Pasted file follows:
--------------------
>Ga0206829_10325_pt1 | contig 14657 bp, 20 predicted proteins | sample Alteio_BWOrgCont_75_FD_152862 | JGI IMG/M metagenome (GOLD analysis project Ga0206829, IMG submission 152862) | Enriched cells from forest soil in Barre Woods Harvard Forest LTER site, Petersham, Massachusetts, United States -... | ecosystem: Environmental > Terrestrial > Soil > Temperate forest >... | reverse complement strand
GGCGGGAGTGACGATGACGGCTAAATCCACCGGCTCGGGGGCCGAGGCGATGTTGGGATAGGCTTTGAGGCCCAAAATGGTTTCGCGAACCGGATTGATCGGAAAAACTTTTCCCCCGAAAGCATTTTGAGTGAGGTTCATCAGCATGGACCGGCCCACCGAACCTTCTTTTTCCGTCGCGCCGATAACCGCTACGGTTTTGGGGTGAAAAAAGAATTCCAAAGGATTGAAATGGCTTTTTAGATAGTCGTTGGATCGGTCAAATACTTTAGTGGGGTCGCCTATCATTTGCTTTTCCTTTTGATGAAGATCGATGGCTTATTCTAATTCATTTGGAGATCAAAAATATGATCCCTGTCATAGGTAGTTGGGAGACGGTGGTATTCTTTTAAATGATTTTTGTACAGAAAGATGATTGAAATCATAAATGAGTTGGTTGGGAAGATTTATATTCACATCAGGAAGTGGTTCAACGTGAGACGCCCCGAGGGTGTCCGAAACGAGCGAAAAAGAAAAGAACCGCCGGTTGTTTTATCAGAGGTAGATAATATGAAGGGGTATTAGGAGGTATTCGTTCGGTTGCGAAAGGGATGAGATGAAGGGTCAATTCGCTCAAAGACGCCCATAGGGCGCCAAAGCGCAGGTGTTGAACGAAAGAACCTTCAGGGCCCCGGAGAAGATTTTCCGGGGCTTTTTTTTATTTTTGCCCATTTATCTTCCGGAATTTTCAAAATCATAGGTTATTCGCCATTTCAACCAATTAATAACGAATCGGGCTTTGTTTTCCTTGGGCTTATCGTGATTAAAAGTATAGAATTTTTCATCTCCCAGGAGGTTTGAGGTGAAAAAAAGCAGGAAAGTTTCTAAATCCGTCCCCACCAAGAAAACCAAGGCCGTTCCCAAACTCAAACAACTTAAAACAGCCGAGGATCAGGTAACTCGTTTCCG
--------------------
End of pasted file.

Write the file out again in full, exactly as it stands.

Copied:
>Ga0206829_10325_pt1 | contig 14657 bp, 20 predicted proteins | sample Alteio_BWOrgCont_75_FD_152862 | JGI IMG/M metagenome (GOLD analysis project Ga0206829, IMG submission 152862) | Enriched cells from forest soil in Barre Woods Harvard Forest LTER site, Petersham, Massachusetts, United States -... | ecosystem: Environmental > Terrestrial > Soil > Temperate forest >... | reverse complement strand
GGCGGGAGTGACGATGACGGCTAAATCCACCGGCTCGGGGGCCGAGGCGATGTTGGGATAGGCTTTGAGGCCCAAAATGGTTTCGCGAACCGGATTGATCGGAAAAACTTTTCCCCCGAAAGCATTTTGAGTGAGGTTCATCAGCATGGACCGGCCCACCGAACCTTCTTTTTCCGTCGCGCCGATAACCGCTACGGTTTTGGGGTGAAAAAAGAATTCCAAAGGATTGAAATGGCTTTTTAGATAGTCGTTGGATCGGTCAAATACTTTAGTGGGGTCGCCTATCATTTGCTTTTCCTTTTGATGAAGATCGATGGCTTATTCTAATTCATTTGGAGATCAAAAATATGATCCCTGTCATAGGTAGTTGGGAGACGGTGGTATTCTTTTAAATGATTTTTGTACAGAAAGATGATTGAAATCATAAATGAGTTGGTTGGGAAGATTTATATTCACATCAGGAAGTGGTTCAACGTGAGACGCCCCGAGGGTGTCCGAAACGAGCGAAAAAGAAAAGAACCGCCGGTTGTTTTATCAGAGGTAGATAATATGAAGGGGTATTAGGAGGTATTCGTTCGGTTGCGAAAGGGATGAGATGAAGGGTCAATTCGCTCAAAGACGCCCATAGGGCGCCAAAGCGCAGGTGTTGAACGAAAGAACCTTCAGGGCCCCGGAGAAGATTTTCCGGGGCTTTTTTTTATTTTTGCCCATTTATCTTCCGGAATTTTCAAAATCATAGGTTATTCGCCATTTCAACCAATTAATAACGAATCGGGCTTTGTTTTCCTTGGGCTTATCGTGATTAAAAGTATAGAATTTTTCATCTCCCAGGAGGTTTGAGGTGAAAAAAAGCAGGAAAGTTTCTAAATCCGTCCCCACCAAGAAAACCAAGGCCGTTCCCAAACTCAAACAACTTAAAACAGCCGAGGATCAGGTAACTCGTTTCCG